Even though both he and his very close younger brother Kevin joined up as Army Rangers, Tillman was determined to keep his reasons private. However, before he'd ever made the decision to enlist, various NFL players were filmed giving reactions to the 9/11 terrorist attacks and this footage was usurped by the Pentagon in their P.R. efforts to define Tillman's motive, be it true or not.

The entire Tillman family could be viewed somewhat as iconoclasts, compared to most Americans, so as far as I'm concerned that's what endears them to me all the more. When his family first learns of his death, they were given the false story of the ambush and the enemy fire. Still, even at the large, made-for-television memorial service Washington assembled (despite the fact that on his enlistment papers Pat Tillman specifically said he wanted no military funeral. Military officials even tried to take advantage of his grieving wife Marie to get Pat buried at Arlington.), while speakers spoke of God's blessings, etc., ignoring Pat's quite vocal status, like most of his family, as an atheist, his youngest brother Rich thanked the previous speakers for their thoughts but said, "Pat isn't with God. He's fucking dead."

Once soldiers on the scene spoke out and the Pentagon was forced to admit that Tillman was a victim of friendly fire, D.C. realized they picked the wrong family to screw with as his mom began a years-long campaign to get at the truth about the coverup. The story as told proves both inspiring and frustrating, as the Army drops so many documents, most redacted, upon Dannie Tillman, that she and another veteran start approaching them like some sort of crossword puzzle to decipher what names and words are blacked out.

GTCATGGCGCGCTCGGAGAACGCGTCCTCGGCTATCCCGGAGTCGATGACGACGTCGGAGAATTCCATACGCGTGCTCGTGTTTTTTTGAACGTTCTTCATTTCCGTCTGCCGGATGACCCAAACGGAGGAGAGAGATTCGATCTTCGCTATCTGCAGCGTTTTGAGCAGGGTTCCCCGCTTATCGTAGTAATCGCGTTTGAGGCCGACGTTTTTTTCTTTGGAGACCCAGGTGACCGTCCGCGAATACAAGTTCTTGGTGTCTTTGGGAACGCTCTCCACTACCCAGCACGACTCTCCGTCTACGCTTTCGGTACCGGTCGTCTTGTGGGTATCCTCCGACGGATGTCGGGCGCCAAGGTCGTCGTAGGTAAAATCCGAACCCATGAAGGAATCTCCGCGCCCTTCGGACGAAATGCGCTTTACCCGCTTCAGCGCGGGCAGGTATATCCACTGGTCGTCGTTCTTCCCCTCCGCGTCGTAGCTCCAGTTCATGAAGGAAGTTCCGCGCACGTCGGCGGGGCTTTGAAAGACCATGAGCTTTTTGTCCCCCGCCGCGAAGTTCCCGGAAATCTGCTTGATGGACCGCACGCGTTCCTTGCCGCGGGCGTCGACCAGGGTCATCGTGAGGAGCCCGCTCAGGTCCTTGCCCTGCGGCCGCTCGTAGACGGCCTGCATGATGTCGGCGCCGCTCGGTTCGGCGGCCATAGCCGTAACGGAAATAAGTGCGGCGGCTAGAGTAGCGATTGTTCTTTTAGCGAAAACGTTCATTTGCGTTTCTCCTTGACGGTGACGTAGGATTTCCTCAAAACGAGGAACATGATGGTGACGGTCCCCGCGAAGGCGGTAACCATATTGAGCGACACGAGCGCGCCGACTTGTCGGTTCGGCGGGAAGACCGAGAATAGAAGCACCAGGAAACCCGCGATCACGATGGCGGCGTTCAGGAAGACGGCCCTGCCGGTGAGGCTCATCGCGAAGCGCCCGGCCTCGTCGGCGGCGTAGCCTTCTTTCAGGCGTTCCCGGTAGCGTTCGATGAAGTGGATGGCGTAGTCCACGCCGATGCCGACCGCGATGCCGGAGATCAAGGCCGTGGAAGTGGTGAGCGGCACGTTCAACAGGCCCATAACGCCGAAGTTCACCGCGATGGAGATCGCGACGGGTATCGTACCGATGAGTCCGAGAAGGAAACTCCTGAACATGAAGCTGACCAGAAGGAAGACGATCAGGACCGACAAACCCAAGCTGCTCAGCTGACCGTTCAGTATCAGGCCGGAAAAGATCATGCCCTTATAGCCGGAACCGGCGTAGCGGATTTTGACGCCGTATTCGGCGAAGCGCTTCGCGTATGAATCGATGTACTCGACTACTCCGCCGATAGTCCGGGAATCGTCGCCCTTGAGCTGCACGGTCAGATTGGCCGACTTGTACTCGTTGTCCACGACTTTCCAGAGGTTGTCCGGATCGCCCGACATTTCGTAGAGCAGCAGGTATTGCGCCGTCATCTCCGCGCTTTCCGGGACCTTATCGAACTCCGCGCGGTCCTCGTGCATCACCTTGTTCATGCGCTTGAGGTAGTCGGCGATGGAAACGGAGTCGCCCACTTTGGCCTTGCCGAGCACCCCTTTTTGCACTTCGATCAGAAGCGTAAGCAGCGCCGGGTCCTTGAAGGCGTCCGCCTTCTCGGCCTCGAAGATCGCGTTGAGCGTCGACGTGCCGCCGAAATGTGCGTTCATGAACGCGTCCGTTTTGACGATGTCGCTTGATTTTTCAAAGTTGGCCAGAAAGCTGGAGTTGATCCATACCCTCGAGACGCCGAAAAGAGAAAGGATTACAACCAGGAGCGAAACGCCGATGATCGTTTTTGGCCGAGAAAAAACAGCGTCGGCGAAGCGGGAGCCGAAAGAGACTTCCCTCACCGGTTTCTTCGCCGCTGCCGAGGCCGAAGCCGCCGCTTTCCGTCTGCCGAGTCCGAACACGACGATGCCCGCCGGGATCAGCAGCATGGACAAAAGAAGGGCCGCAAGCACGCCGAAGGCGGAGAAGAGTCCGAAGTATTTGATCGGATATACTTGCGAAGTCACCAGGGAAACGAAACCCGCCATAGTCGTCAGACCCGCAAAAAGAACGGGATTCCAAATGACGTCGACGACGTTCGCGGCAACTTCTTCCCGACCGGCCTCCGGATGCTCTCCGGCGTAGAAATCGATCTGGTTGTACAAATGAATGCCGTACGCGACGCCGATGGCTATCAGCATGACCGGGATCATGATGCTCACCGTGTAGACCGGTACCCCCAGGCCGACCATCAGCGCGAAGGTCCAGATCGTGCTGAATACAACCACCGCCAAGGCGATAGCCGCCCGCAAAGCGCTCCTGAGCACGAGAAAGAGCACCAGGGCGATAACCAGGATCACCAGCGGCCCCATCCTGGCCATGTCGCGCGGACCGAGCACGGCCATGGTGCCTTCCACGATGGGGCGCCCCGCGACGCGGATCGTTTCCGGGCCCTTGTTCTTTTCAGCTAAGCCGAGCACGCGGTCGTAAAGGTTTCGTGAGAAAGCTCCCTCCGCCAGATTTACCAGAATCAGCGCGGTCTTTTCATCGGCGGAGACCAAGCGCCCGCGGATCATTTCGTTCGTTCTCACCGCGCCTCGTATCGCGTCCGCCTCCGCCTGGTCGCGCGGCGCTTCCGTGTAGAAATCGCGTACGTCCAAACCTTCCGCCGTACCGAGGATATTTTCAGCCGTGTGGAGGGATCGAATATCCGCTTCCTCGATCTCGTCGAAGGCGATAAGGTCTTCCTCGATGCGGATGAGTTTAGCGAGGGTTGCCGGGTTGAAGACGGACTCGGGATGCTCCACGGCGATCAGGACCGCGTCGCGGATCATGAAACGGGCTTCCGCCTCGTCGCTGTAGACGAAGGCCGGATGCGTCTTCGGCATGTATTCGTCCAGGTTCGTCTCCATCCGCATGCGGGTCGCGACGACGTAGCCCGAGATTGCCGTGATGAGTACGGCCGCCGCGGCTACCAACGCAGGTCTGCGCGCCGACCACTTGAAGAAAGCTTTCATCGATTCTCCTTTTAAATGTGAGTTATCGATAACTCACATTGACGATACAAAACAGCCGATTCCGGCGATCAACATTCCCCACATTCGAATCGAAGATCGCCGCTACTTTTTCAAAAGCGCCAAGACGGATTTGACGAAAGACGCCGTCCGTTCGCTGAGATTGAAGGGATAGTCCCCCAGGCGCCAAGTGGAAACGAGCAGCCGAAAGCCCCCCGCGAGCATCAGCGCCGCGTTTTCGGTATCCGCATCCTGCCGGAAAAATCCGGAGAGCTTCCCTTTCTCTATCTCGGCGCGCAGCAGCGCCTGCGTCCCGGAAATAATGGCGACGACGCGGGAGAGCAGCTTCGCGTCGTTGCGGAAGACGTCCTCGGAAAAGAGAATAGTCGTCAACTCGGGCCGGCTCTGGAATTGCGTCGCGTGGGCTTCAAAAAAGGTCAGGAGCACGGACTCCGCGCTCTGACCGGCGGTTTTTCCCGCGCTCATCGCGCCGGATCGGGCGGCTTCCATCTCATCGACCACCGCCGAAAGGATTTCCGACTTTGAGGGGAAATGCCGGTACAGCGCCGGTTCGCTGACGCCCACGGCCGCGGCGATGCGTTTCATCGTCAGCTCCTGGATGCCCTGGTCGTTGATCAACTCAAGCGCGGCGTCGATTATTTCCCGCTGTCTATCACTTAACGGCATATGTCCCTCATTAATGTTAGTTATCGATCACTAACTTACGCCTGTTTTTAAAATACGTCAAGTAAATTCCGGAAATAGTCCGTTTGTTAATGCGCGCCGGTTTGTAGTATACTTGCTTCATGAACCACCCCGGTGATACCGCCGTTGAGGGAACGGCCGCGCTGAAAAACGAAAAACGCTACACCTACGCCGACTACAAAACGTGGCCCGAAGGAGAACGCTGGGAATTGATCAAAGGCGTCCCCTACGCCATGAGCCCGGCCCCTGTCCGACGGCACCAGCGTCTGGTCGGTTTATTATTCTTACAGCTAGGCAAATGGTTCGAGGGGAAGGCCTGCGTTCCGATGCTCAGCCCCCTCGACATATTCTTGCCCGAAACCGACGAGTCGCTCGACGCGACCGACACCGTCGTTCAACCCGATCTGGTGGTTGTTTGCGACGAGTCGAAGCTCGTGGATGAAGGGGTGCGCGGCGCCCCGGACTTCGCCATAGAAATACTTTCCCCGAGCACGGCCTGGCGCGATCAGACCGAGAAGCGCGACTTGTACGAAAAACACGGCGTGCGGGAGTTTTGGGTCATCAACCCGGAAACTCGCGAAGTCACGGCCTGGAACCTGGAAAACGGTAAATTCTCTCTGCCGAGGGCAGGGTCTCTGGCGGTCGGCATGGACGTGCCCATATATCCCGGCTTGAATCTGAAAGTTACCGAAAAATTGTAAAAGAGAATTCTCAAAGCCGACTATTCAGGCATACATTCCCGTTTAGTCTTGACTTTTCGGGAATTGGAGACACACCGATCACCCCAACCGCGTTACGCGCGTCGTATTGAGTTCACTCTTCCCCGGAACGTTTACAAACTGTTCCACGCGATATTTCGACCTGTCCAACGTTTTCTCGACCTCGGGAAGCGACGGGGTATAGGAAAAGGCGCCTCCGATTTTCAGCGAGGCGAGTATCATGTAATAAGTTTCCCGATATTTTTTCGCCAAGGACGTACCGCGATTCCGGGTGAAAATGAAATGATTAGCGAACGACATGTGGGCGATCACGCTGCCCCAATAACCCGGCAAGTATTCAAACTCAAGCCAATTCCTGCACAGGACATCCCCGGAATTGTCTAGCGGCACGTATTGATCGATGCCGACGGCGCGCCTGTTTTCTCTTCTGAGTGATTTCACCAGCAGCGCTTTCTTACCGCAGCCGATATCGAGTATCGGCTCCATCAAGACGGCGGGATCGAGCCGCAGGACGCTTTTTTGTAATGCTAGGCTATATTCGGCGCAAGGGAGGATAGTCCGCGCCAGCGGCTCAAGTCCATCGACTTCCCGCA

In one of the most infuriating incidents, Lt. Col. Ralph Kauzlarich, who Tillman served under in Afghanistan, went on ESPN and made comments to the effect that the reason the Tillman family wouldn't let it go and just accept the Army's story was that because they were atheists and didn't believe in God, it would be hard for them to accept any truths. Eventually, after they finally got a congressional inquiry, Kauzlarich was demoted in retirement and remains the only person who received any sanction for the coverup.

On the other hand, the soldiers who did speak to the truth, were all punished in other ways for essentially being whistle-blowers.

Credit for the excellence of The Tillman Story should also be given to Mark Monroe for compiling this massive amount of information into a workable script for Bar-Lev to direct into such a coherent, compelling and, yes, chilling film. It almost makes me want to synopsize the entire documentary, but it's better to see it for yourself.

The ultimate irony about Pat Tillman is that the Bush Administration wanted to mold him into a hero for their own cynical, political purposes but by the covering up of the way he died, it enabled us to see who the real Pat Tillman was and he was more patriotic and a hero on a far grander scale than any P.R. flaks could have dreamed up. It's tragic that he died the way he did, but it's reassuring to know that men like him still exist in the first place.


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Comments:
Hear, hear. Great look at this one, Ed.